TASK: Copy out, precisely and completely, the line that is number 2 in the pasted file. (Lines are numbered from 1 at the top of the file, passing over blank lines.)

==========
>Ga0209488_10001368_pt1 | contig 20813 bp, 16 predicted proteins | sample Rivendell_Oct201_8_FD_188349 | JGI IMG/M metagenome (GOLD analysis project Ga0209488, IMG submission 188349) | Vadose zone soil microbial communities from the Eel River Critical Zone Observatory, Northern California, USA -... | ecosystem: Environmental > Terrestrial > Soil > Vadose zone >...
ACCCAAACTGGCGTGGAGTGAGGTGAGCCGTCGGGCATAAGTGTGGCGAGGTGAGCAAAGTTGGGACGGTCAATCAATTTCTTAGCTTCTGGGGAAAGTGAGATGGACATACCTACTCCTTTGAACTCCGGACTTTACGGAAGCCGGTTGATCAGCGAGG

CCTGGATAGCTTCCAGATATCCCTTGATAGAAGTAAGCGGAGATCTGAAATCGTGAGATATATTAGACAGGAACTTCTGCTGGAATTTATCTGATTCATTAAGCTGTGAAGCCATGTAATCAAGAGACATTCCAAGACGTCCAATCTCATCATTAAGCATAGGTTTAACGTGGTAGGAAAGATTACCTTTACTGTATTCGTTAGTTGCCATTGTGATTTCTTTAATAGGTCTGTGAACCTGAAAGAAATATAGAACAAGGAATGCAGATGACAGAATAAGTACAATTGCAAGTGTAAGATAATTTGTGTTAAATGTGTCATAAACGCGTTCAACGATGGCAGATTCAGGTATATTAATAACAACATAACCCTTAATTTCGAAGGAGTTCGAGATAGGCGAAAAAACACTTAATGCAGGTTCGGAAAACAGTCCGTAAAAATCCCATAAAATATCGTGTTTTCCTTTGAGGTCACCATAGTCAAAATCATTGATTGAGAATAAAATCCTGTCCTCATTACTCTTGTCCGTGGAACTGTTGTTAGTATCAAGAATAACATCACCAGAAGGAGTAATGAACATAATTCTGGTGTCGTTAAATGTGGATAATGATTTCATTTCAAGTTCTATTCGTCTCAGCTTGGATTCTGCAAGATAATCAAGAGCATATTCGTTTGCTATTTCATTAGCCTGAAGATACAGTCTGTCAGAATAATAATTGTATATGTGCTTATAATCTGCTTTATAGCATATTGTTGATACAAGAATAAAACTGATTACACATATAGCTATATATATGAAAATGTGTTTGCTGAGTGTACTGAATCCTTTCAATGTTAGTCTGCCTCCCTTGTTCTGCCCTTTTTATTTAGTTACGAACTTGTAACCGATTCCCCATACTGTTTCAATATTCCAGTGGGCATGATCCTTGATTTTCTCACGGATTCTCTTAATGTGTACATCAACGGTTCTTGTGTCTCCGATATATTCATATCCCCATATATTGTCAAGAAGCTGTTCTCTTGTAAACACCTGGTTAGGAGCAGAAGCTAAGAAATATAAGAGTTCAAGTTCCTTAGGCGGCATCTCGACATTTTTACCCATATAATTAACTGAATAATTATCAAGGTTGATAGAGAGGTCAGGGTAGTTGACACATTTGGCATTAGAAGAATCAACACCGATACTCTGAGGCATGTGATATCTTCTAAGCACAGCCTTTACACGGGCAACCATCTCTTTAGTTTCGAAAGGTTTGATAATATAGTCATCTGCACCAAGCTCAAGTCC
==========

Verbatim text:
ACCCAAACTGGCGTGGAGTGAGGTGAGCCGTCGGGCATAAGTGTGGCGAGGTGAGCAAAGTTGGGACGGTCAATCAATTTCTTAGCTTCTGGGGAAAGTGAGATGGACATACCTACTCCTTTGAACTCCGGACTTTACGGAAGCCGGTTGATCAGCGAGG